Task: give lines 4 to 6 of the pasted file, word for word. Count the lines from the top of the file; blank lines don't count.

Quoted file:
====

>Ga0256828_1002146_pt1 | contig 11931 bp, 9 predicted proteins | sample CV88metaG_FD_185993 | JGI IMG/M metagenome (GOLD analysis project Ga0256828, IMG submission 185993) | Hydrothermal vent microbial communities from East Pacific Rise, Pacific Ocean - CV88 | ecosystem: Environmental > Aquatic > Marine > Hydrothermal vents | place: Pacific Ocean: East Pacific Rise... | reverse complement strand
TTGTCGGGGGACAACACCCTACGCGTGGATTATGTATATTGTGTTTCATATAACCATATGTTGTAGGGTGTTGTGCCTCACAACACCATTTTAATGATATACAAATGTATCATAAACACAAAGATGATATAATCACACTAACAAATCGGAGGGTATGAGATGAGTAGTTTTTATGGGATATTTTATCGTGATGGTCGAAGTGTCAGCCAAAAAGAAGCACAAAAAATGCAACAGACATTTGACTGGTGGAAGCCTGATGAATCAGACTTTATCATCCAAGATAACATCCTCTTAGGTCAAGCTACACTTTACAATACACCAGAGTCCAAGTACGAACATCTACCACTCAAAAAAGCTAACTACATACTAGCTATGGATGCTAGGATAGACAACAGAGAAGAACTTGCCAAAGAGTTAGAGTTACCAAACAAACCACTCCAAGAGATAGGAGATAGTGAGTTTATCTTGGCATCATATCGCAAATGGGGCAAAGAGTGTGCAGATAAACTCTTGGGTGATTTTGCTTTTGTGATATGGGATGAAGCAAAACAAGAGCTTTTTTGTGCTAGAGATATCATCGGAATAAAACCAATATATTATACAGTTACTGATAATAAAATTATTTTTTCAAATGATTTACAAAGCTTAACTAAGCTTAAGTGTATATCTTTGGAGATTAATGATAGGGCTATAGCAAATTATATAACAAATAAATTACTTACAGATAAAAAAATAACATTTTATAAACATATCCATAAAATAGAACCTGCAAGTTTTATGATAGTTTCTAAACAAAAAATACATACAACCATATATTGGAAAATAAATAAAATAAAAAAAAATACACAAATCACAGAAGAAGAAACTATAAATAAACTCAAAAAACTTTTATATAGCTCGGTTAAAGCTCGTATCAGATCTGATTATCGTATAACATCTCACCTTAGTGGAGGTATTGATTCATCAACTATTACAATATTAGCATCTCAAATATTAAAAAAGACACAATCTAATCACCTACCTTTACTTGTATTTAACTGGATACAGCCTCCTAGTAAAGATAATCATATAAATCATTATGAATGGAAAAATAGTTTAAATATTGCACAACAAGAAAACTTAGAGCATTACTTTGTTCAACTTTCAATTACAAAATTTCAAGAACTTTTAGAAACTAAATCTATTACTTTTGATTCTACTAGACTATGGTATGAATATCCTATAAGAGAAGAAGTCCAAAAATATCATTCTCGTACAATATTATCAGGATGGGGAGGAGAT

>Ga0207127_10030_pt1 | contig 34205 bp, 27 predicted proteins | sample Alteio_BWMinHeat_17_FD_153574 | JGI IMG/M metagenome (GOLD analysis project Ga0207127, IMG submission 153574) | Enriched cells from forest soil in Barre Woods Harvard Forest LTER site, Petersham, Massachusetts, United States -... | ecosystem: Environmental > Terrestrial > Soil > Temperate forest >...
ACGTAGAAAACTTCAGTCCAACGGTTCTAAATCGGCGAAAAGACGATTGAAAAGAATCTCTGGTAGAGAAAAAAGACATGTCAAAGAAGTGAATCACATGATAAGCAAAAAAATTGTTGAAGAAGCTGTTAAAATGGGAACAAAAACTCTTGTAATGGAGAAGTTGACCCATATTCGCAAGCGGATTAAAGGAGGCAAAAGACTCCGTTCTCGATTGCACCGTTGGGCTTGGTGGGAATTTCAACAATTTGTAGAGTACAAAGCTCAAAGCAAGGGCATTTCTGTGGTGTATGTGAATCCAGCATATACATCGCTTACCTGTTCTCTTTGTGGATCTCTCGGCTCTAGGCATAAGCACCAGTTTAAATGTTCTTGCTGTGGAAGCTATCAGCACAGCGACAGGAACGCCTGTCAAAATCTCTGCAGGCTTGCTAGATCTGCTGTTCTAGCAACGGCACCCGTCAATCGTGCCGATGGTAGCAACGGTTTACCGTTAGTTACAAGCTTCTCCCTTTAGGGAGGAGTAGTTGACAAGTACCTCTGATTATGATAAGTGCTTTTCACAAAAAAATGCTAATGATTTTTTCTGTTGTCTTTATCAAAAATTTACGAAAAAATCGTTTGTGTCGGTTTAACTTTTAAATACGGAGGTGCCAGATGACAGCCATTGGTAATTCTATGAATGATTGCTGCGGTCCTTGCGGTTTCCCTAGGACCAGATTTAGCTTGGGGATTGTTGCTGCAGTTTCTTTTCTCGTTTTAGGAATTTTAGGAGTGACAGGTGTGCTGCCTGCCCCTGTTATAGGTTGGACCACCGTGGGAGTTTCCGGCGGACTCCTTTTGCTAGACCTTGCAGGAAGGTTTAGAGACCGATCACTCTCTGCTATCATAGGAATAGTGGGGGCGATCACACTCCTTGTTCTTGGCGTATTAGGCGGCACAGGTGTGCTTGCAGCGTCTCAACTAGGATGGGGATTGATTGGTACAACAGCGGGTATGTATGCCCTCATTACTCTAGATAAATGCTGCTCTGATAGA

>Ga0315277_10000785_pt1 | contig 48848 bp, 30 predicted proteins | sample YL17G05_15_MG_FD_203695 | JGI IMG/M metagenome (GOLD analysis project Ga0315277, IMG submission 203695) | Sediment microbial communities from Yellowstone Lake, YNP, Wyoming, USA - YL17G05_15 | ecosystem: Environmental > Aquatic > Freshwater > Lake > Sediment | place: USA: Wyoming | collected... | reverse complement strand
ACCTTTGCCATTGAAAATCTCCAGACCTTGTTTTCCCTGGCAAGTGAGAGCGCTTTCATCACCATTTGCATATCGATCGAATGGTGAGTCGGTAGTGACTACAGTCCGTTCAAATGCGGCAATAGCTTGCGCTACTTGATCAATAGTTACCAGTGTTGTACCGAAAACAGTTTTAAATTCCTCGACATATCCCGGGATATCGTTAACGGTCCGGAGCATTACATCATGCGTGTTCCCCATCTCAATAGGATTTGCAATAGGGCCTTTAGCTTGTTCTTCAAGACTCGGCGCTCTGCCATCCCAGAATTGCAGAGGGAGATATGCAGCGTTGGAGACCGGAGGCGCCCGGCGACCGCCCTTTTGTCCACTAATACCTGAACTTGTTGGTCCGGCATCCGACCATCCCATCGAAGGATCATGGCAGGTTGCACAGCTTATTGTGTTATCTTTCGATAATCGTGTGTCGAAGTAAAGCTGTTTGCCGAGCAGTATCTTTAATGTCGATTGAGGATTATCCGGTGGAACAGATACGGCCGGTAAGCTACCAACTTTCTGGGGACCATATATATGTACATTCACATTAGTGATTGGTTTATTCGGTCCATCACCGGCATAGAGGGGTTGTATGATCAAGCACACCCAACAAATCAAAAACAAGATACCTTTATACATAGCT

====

ACGTAGAAAACTTCAGTCCAACGGTTCTAAATCGGCGAAAAGACGATTGAAAAGAATCTCTGGTAGAGAAAAAAGACATGTCAAAGAAGTGAATCACATGATAAGCAAAAAAATTGTTGAAGAAGCTGTTAAAATGGGAACAAAAACTCTTGTAATGGAGAAGTTGACCCATATTCGCAAGCGGATTAAAGGAGGCAAAAGACTCCGTTCTCGATTGCACCGTTGGGCTTGGTGGGAATTTCAACAATTTGTAGAGTACAAAGCTCAAAGCAAGGGCATTTCTGTGGTGTATGTGAATCCAGCATATACATCGCTTACCTGTTCTCTTTGTGGATCTCTCGGCTCTAGGCATAAGCACCAGTTTAAATGTTCTTGCTGTGGAAGCTATCAGCACAGCGACAGGAACGCCTGTCAAAATCTCTGCAGGCTTGCTAGATCTGCTGTTCTAGCAACGGCACCCGTCAATCGTGCCGATGGTAGCAACGGTTTACCGTTAGTTACAAGCTTCTCCCTTTAGGGAGGAGTAGTTGACAAGTACCTCTGATTATGATAAGTGCTTTTCACAAAAAAATGCTAATGATTTTTTCTGTTGTCTTTATCAAAAATTTACGAAAAAATCGTTTGTGTCGGTTTAACTTTTAAATACGGAGGTGCCAGATGACAGCCATTGGTAATTCTATGAATGATTGCTGCGGTCCTTGCGGTTTCCCTAGGACCAGATTTAGCTTGGGGATTGTTGCTGCAGTTTCTTTTCTCGTTTTAGGAATTTTAGGAGTGACAGGTGTGCTGCCTGCCCCTGTTATAGGTTGGACCACCGTGGGAGTTTCCGGCGGACTCCTTTTGCTAGACCTTGCAGGAAGGTTTAGAGACCGATCACTCTCTGCTATCATAGGAATAGTGGGGGCGATCACACTCCTTGTTCTTGGCGTATTAGGCGGCACAGGTGTGCTTGCAGCGTCTCAACTAGGATGGGGATTGATTGGTACAACAGCGGGTATGTATGCCCTCATTACTCTAGATAAATGCTGCTCTGATAGA

>Ga0315277_10000785_pt1 | contig 48848 bp, 30 predicted proteins | sample YL17G05_15_MG_FD_203695 | JGI IMG/M metagenome (GOLD analysis project Ga0315277, IMG submission 203695) | Sediment microbial communities from Yellowstone Lake, YNP, Wyoming, USA - YL17G05_15 | ecosystem: Environmental > Aquatic > Freshwater > Lake > Sediment | place: USA: Wyoming | collected... | reverse complement strand
ACCTTTGCCATTGAAAATCTCCAGACCTTGTTTTCCCTGGCAAGTGAGAGCGCTTTCATCACCATTTGCATATCGATCGAATGGTGAGTCGGTAGTGACTACAGTCCGTTCAAATGCGGCAATAGCTTGCGCTACTTGATCAATAGTTACCAGTGTTGTACCGAAAACAGTTTTAAATTCCTCGACATATCCCGGGATATCGTTAACGGTCCGGAGCATTACATCATGCGTGTTCCCCATCTCAATAGGATTTGCAATAGGGCCTTTAGCTTGTTCTTCAAGACTCGGCGCTCTGCCATCCCAGAATTGCAGAGGGAGATATGCAGCGTTGGAGACCGGAGGCGCCCGGCGACCGCCCTTTTGTCCACTAATACCTGAACTTGTTGGTCCGGCATCCGACCATCCCATCGAAGGATCATGGCAGGTTGCACAGCTTATTGTGTTATCTTTCGATAATCGTGTGTCGAAGTAAAGCTGTTTGCCGAGCAGTATCTTTAATGTCGATTGAGGATTATCCGGTGGAACAGATACGGCCGGTAAGCTACCAACTTTCTGGGGACCATATATATGTACATTCACATTAGTGATTGGTTTATTCGGTCCATCACCGGCATAGAGGGGTTGTATGATCAAGCACACCCAACAAATCAAAAACAAGATACCTTTATACATAGCT